COLOR CORRECTION USING ARITHMETIC
“Under the Hood”
(Or “How I Got There For the Mathematically Inclined”)
Figuring out the percentage of grey for each color channels is easy – divide each channel by the maximum value and you’ll see the percentage of grey that each channel contains. In this case: R=65.1%, G=59.6%, and B=60.8%. Unfortunately, that information is useful only for identifying whether or not the pixel chosen is close to neutral. In this case, it is. The challenge then becomes how to use that information to make a global change to all pixels, so that the color casting channel is reduced in “primacy.” The easiest way to do that is by using the Levels or Levels (Individual Controls) effect. Since I prefer to use Levels (Individual Controls) for its ease of access to individual controls, I chose that effect.
I wanted to preserve the overall level of luminosity in the footage, rather than darken it, so I chose to work from the input white channels of the effect, rather than darken the image by working from the input black. Knowing that the brightest channel in a mid-grey area would reveal the color cast, I had to find a way to preserve the full color value of the brightest color, while bring the other pixels up in value. The input white value of each channel represents the maximum brightness of the brightest pixel in a color channel. Assuming that there is even one pixel in an image that is at full brightness, then all of the other pixels are appropriately placed in value. On the other hand, if there are no pixels in a color channel at full brightness, then the image will have a color cast – the lower in value the brightest pixel happens to be, the greater the color cast. By adjusting the input white value in the Levels (Individual Controls), you can shift the brightness of a particular color channel so that the brightest pixel in an image will be changed to 255. For those who love expressions, it’s like using the linear() method on a color channel.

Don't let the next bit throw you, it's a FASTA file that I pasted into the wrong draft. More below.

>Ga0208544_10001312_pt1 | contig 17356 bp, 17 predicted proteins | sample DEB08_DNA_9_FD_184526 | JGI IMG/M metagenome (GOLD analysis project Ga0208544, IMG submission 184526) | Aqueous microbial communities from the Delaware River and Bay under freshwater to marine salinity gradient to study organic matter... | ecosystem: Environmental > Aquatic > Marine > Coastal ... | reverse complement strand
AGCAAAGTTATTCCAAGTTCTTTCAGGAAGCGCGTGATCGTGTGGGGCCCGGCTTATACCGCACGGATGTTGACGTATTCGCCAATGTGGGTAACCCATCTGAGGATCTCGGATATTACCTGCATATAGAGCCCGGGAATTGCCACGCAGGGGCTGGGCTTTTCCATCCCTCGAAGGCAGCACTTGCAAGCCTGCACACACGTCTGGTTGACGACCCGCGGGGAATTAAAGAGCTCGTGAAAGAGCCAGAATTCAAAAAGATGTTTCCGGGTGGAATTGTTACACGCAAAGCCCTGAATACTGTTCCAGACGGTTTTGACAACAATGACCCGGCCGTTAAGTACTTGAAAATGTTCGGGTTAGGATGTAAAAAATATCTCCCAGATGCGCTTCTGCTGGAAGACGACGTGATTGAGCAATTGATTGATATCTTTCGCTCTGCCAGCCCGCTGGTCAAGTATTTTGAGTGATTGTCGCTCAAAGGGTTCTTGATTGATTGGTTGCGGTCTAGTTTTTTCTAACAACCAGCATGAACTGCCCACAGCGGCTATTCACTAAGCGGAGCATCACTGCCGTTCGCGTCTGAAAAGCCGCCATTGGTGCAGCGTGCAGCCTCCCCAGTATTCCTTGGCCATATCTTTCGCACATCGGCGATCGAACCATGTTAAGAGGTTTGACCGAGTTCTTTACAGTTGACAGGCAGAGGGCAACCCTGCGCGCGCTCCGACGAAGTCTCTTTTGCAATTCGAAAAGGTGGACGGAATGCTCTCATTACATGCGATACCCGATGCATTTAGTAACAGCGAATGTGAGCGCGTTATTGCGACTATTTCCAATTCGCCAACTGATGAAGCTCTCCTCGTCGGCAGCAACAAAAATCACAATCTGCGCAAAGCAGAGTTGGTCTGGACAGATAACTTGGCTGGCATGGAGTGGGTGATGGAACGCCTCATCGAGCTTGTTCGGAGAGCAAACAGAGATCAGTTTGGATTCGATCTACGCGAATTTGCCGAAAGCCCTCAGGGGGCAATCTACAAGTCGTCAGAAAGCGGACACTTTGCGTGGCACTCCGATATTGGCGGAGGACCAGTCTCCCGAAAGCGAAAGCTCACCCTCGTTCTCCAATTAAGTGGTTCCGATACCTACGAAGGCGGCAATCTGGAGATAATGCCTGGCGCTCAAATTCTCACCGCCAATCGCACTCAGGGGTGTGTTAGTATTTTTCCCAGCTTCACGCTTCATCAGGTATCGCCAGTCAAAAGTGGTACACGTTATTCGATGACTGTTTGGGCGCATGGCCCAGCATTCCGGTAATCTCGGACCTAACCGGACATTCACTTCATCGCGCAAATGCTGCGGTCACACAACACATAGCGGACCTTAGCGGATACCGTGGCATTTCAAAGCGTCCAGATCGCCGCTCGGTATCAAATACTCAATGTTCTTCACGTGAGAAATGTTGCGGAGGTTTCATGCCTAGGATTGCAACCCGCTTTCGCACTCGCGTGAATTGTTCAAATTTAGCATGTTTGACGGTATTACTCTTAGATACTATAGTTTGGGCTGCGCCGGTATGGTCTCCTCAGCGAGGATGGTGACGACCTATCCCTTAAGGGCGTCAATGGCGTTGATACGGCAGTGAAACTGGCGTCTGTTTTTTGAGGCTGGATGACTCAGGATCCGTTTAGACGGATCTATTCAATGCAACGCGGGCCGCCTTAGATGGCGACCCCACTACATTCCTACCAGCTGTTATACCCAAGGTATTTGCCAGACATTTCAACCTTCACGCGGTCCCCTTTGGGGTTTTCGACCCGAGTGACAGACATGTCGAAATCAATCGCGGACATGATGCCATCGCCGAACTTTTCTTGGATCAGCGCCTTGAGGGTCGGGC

The answer to finding that value lay in reversing my initial process – instead of finding out the percentage of grey that each color channel represented, I needed instead to produce a number that would represent the inverse of the percentage – 1.536 (rounded up to 1.54) – allowing me to decrease the threshold for the input white for the other two channels. Multiplying them by this number would result in the appropriate amount of channel-specific white input decrease, yielding a color corrected image. Of course, this rests upon my initial choice of neutral pixel. If I chose the wrong one, then my efforts were useless. After that, finding the right gamma balance was a matter of personal taste . Did I want the image to have greater contrast? Then I should push the gamma toward the brighter pixels. Did I want it to have less? Then I should push it toward the darker pixels.
Technically, the process could work in reverse – dividing 255 by the darkest color value, and adjusting the input black levels of all the values – but some rather unpleasant, if technically correct, results are generated that way. Also, this process does have the net effect of brightening your image, so be careful of generating new hotspots, but by knowing the correct input white value, taken from the relationship between color channel values in a spot that SHOULD be neutral grey, it is possible to remove a color cast from virtually any image in a relatively short amount of time using simple arithmetic.